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Camp abounds in absurd comedy 'Flowers in the Wardrobe'

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"Flowers in the Wardrobe"

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Campy. Plain and simple campy—and enjoyable when new playwright Kevin King borrowed pieces of two classic books and co-mingled their characters and story lines to create his first full-length piece, “Flowers in the Wardrobe,” based on pieces from Flowers in the Attic and The Lion, the Witch, and the Wardrobe that opened May 10 at The Arts Asylum in Kansas City, Mo.

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King’s comedy takes the stories, twists them together, and then pushes them into the absurd with wacky characters, unorthodox situations, and disturbing dialogue to wring as much comedy as possible in each scene. The story features a wicked grandmother, an uncaring mother, two male children, two female children, two talking beavers, a talking fawn, a seemingly nice witch and more.

“Flowers in the Wardrobe’ is a magical tale of young love, incest, talking animals, and imprisonment that has delighted children and adults alike for generations,” said Kevin King, playwright. “We’re so excited to have Steven Eubank on board as director. His campy aesthetic is a perfect fit for the crazy story I’ve written,” King said.

According to King, the story tells the comically twisted tale of children forced to live in an attic at their grandmother's house after their mother leaves them. Left on their own devices, they seek comfort in cookie binges, dirty dancing, and loving each other and all the wrong ways. Everything changes when a magical wardrobe offers the children a chance for adventure and escape, pressing them into the land of talking beavers, a seemingly trustworthy fawn, and a witch bearing Turkish Delights.

“Flowers in the Wardrobe” is a fun evening that even includes a drinking game for those brave enough to try to try to take a swig every time something is said or happens. The show is a full two hour production with 15 minute intermission so the audience can stretch its legs refresh their drinks for part two of the drinking game.

Eubank assembled a very highly talented cast to bring King’s work to life. The cast is: Stephanie Stevens as Cathy, Matt Sweeten as Christopher, Alisa Lynn as Carrie, J. Will Fritz as Corey, Amy Kelly as Corrine/White Witch, Genewa Stanwyck as Grandmother Foxworth, Andy Perkins as Mr. Tumnus/Bartholomew/Father, Pete Bakely as Mr. Beaver/male servant, Diane Bulan as Mrs. Beaver/female servant/lady cop/Dora, and Philip blue owl Hooser as Aslan/priest.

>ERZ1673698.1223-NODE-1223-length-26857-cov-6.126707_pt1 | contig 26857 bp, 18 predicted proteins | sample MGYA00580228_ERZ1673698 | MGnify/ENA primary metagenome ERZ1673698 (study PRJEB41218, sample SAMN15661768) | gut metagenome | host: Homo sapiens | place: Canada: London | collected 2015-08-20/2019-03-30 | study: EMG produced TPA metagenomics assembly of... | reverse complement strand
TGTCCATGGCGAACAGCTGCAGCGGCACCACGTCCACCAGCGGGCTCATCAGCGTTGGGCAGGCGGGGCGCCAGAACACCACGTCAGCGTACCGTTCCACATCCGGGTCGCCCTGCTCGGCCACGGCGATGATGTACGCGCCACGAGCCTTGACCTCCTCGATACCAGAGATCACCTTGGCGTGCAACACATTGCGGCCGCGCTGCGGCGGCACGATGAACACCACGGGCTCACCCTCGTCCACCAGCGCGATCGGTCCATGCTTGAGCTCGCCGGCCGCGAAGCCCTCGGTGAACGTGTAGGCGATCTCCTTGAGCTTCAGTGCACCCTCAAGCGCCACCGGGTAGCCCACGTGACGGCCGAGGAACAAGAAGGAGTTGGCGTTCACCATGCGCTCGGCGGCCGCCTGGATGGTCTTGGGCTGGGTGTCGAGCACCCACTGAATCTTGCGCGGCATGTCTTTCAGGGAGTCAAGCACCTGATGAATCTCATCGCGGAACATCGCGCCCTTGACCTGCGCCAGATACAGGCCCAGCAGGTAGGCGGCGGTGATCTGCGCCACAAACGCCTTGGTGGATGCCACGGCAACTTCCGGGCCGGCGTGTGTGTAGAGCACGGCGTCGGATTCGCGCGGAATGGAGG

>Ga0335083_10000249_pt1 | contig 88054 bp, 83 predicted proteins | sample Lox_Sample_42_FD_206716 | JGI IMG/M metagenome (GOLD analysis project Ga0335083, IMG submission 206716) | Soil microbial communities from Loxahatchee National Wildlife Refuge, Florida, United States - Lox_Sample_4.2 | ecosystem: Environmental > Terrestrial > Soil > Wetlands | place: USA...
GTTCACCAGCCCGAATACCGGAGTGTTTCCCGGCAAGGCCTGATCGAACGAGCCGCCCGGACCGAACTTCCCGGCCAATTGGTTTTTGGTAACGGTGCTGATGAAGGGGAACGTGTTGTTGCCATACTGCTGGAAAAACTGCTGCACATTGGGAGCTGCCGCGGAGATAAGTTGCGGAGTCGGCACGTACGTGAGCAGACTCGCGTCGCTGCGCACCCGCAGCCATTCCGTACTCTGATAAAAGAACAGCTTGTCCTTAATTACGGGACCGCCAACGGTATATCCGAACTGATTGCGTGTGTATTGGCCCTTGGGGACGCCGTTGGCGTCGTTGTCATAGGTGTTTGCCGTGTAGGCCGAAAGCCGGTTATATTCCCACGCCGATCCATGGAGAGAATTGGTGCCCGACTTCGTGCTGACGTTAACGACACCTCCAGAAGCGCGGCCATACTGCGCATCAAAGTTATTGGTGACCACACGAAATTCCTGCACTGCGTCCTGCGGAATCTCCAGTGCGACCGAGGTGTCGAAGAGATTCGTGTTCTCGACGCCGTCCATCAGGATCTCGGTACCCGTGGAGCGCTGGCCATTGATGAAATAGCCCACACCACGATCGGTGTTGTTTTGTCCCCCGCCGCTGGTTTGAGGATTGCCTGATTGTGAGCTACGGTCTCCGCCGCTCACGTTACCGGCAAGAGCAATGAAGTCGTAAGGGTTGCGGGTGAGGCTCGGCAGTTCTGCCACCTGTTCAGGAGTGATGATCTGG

Each actor took chances with his or her characters and pushed them to the absurd. All performed as an ensemble cast should perform. Each brought something new and different to each character. Give lots of credit to Fritz, Bulan, Bakely, and Perkins for performing in heavy costumes in a theater where the air conditioning was not functioning correctly on opening night. They suffered in the heat but their performance stayed strong with no breaks in character.

A fun filled show brings lots of laughs, several groans, plenty of opportunities to imbibe (if you play the drinking game), and allows the audience to just sit back and enjoy what unfolds before them. No one who attends should expect a “classic” theater experience. This is sheer fun and absurdity.

The biggest weakness of the show would come from someone not familiar with the two pieces that were combined to create this play. Some knowledge of each piece certainly helps anyone who attends. Perhaps an added scene between the mother and the grandmother might help bridge and explain the story a bit better and give the audience a better idea of the two story lines.

The creative team included: King, Eubank, Ashley Pike, Regina Weller, Tab Tremi, Laura Burkhart, Alex Perry, Joseph Concha, Chris Bowe, and Elizabeth Green.

The show is produced by Whim Productions and runs through May 31. Planned future performances are: May 16, 17, 19, 23, 24, 29, 30, 31 at 8 p.m.;18, 25 at 6 p.m.; 24 at 2 p.m.; and 30, 31 at 11 p.m. Tickets may be purchased in advance at flowersinthewardrobe.brownpapertickets.com for $20 or at the theatre box office.

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